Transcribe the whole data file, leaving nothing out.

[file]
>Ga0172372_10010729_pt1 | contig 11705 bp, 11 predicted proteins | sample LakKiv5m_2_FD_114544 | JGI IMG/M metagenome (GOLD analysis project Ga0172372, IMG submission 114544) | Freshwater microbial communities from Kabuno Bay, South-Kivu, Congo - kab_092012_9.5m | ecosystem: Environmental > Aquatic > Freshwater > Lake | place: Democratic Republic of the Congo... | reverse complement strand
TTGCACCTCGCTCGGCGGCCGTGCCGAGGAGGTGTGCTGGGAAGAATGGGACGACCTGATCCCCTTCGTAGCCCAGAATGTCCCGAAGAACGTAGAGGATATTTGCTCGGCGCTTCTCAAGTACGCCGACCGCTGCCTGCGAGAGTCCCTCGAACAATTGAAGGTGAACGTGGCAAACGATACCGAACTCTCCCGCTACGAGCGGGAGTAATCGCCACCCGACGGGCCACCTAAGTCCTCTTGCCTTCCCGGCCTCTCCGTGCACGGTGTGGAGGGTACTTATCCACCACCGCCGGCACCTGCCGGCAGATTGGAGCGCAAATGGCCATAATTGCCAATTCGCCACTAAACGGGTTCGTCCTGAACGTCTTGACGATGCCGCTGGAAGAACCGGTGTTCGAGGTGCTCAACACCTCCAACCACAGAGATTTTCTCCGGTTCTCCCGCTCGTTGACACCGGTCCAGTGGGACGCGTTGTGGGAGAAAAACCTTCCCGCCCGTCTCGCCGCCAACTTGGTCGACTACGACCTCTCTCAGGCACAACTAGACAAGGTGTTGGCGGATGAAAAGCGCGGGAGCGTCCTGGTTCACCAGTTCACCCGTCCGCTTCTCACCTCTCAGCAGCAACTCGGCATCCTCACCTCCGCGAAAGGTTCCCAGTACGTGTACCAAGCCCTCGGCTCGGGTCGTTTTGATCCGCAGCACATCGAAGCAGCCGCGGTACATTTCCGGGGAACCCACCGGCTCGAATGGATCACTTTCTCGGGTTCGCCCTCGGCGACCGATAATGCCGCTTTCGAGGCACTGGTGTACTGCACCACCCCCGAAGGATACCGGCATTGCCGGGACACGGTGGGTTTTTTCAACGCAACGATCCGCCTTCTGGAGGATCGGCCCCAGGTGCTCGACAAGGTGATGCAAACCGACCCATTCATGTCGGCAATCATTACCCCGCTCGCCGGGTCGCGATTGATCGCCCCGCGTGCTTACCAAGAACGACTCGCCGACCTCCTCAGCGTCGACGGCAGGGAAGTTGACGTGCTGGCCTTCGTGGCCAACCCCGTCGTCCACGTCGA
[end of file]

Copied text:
>Ga0172372_10010729_pt1 | contig 11705 bp, 11 predicted proteins | sample LakKiv5m_2_FD_114544 | JGI IMG/M metagenome (GOLD analysis project Ga0172372, IMG submission 114544) | Freshwater microbial communities from Kabuno Bay, South-Kivu, Congo - kab_092012_9.5m | ecosystem: Environmental > Aquatic > Freshwater > Lake | place: Democratic Republic of the Congo... | reverse complement strand
TTGCACCTCGCTCGGCGGCCGTGCCGAGGAGGTGTGCTGGGAAGAATGGGACGACCTGATCCCCTTCGTAGCCCAGAATGTCCCGAAGAACGTAGAGGATATTTGCTCGGCGCTTCTCAAGTACGCCGACCGCTGCCTGCGAGAGTCCCTCGAACAATTGAAGGTGAACGTGGCAAACGATACCGAACTCTCCCGCTACGAGCGGGAGTAATCGCCACCCGACGGGCCACCTAAGTCCTCTTGCCTTCCCGGCCTCTCCGTGCACGGTGTGGAGGGTACTTATCCACCACCGCCGGCACCTGCCGGCAGATTGGAGCGCAAATGGCCATAATTGCCAATTCGCCACTAAACGGGTTCGTCCTGAACGTCTTGACGATGCCGCTGGAAGAACCGGTGTTCGAGGTGCTCAACACCTCCAACCACAGAGATTTTCTCCGGTTCTCCCGCTCGTTGACACCGGTCCAGTGGGACGCGTTGTGGGAGAAAAACCTTCCCGCCCGTCTCGCCGCCAACTTGGTCGACTACGACCTCTCTCAGGCACAACTAGACAAGGTGTTGGCGGATGAAAAGCGCGGGAGCGTCCTGGTTCACCAGTTCACCCGTCCGCTTCTCACCTCTCAGCAGCAACTCGGCATCCTCACCTCCGCGAAAGGTTCCCAGTACGTGTACCAAGCCCTCGGCTCGGGTCGTTTTGATCCGCAGCACATCGAAGCAGCCGCGGTACATTTCCGGGGAACCCACCGGCTCGAATGGATCACTTTCTCGGGTTCGCCCTCGGCGACCGATAATGCCGCTTTCGAGGCACTGGTGTACTGCACCACCCCCGAAGGATACCGGCATTGCCGGGACACGGTGGGTTTTTTCAACGCAACGATCCGCCTTCTGGAGGATCGGCCCCAGGTGCTCGACAAGGTGATGCAAACCGACCCATTCATGTCGGCAATCATTACCCCGCTCGCCGGGTCGCGATTGATCGCCCCGCGTGCTTACCAAGAACGACTCGCCGACCTCCTCAGCGTCGACGGCAGGGAAGTTGACGTGCTGGCCTTCGTGGCCAACCCCGTCGTCCACGTCGA